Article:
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The awards championing dyslexic people and their potential

Words by Abi Scaife

Confidence is key - everyone knows that. Having said that, it can be hard to find confidence in life when schools don’t teach in a way that suits you.

This is something that people with dyslexia have to struggle with regularly - and, unsurprisingly, that’s a huge knock to your confidence. 

“Usually when you say ‘dyslexia’, they automatically think: ‘children who can't read, write or spell’ and actually, it's not about that,” says Elizabeth Wilkinson, known as the Dyslexic Dyslexia Consultant. She is also the founder of the National Dyslexia Awards - a yearly celebration of the achievements of people with dyslexia.

“Dyslexia is a learning difficulty," she explains, "If we're taught the right way, in a specific way for us, we can achieve anything anybody else can do, but we go through school having to fit we're like square pegs being forced through round holes.”

Elizabeth works with dyslexic adults, rather than young people - working on the premise that if she teaches adults about dyslexia and how it impacts them they can advocate for their children. She aims to break the cycle of low self-esteem and help all people with dyslexia realise how great they are, and how much they can achieve.

The idea of the awards was something that Elizabeth had been musing on for some years - and it was only after a difficult bout with laryngitis left her questioning if she would have to end her career early that she finally took the plunge.

“Over the last 24 years, I've come across amazing individuals who are dyslexic, and amazing employers and amazing teachers,” says Elizabeth. “Obviously, you get some that aren't so good. But you do get some that are amazing - and those are the people I want to champion, really. I discovered loads of adult dyslexics who hide their light under a bushel that don’t understand the strengths and the skills they’ve got.”

Elizabeth’s whole career has been about championing people with dyslexia, encouraging them to see their own abilities and talents for what they are. She coaches them to find their confidence in their abilities, and to learn the best way to work with their dyslexia, rather than writing themselves off.

The National Dyslexia Awards are all about promoting and championing people with dyslexia from all across the UK. Of the nine award categories available, only three are open to both dyslexics and non-dyslexics - and these are awards that celebrate those who are incredibly supportive of those with dyslexia.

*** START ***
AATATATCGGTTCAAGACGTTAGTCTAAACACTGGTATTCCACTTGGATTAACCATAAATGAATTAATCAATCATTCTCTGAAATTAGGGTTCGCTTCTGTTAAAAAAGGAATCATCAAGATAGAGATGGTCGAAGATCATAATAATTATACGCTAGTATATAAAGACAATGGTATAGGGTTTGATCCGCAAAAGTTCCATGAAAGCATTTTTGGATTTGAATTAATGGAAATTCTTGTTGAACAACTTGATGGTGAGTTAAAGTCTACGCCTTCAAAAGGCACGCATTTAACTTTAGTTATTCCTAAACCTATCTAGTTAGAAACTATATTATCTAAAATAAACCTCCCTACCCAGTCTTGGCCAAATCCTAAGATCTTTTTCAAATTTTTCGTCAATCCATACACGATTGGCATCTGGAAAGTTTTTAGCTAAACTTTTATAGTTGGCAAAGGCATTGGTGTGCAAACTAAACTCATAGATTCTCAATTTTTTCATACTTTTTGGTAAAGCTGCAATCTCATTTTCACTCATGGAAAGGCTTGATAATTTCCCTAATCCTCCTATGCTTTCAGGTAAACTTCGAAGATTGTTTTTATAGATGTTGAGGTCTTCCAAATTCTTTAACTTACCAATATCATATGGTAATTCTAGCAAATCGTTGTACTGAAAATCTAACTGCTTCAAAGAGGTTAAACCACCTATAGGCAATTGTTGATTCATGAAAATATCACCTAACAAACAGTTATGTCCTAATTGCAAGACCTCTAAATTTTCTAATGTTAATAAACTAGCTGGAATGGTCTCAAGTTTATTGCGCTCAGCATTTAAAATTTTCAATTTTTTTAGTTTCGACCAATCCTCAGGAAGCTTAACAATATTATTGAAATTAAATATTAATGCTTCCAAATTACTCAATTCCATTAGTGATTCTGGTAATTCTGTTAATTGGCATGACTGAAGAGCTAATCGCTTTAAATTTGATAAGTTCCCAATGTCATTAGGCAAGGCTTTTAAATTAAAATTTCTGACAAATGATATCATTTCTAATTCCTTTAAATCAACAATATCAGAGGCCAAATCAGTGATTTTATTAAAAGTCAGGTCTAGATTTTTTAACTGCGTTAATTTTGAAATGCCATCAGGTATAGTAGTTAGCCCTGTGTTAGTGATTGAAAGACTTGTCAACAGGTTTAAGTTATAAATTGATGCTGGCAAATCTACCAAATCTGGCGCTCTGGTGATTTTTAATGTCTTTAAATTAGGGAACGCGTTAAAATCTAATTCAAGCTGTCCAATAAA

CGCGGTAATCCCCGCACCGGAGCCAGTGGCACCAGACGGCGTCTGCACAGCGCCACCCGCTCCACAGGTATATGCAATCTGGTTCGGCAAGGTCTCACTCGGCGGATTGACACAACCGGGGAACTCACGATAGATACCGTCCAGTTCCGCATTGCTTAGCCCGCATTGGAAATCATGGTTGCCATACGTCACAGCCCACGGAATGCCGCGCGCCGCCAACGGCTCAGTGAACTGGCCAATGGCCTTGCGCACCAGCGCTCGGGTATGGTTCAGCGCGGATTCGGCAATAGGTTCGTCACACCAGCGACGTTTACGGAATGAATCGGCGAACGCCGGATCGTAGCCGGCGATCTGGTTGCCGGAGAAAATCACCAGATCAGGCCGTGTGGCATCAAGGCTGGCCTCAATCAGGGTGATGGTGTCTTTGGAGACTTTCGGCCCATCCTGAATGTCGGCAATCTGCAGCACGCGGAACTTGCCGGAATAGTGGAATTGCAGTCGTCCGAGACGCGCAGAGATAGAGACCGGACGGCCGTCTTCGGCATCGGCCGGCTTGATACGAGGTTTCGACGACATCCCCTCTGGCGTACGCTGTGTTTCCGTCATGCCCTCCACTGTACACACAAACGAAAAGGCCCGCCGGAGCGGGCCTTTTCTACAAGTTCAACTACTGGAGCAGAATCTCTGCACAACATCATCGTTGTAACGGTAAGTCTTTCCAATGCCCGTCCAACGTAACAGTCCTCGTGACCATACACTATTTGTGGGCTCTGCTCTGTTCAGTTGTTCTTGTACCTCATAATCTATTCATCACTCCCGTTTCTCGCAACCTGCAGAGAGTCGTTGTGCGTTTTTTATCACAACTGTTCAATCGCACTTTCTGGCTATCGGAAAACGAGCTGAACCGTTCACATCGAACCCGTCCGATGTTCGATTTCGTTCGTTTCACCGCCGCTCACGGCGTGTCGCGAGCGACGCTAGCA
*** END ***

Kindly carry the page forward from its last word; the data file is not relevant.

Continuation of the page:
“When people are diagnosed, they tend to be thinking of Richard Branson, Whoopi Goldberg - famous actors or millionaires,” explains Elizabeth. “I worked with a young man in high school a long time ago, [talking] about all the famous dyslexics. This kid [said] ‘I’m not being funny but I'm failing school and you expect me to be a millionaire?’

“No, - what I'm saying is [you can be] anything you want to be. In that moment, I realised that everyday people [are] more inspirational because they're accessible.”

The National Dyslexia awards are all about reminding people with dyslexia that they can achieve anything - and giving them real people to be inspired by. Elizabeth takes nominations from all over the country - you can nominate a friend, a family member, someone you work with.

As Elizabeth so rightly says, having dyslexia can knock your confidence, mostly because of the way you’re treated - but also because of how dyslexia is discussed in schools. By helping those nominated to appreciate their own abilities, the cycle is broken.

“You really worry that … are you just stupid? Because you always feel like there's something not right,” Elizabeth explains, of the feeling before you have been diagnosed. The National Dyslexia Awards helps to create a community, reminding you that you aren’t the only one that struggles - and like those winning the awards, you are capable of anything. “People have said [The National Dyslexia Awards] helped them realise that they sit in a room full of people and they're not alone."

Charity check-in 

At Smiley Movement, we like to elevate the work of charities across the world. Here are three charities whose causes align with the themes in this article.

British Dyslexia Association. This charity is the voice for the 10% of the population that are dyslexic. Support them here.

Made By Dyslexia. A global charity, led by successful dyslexics that have build the world's largest community of dyslexic people and allies. Learn more here.

The Dyslexia Association. They provide support and services for dyslexic children and adults of all ages, their parents/families, educators, employers and the wider community. Find out more about them here.

This article aligns with the UN SDG Good Health and Wellbeing.

This article aligns with the following UN SDGs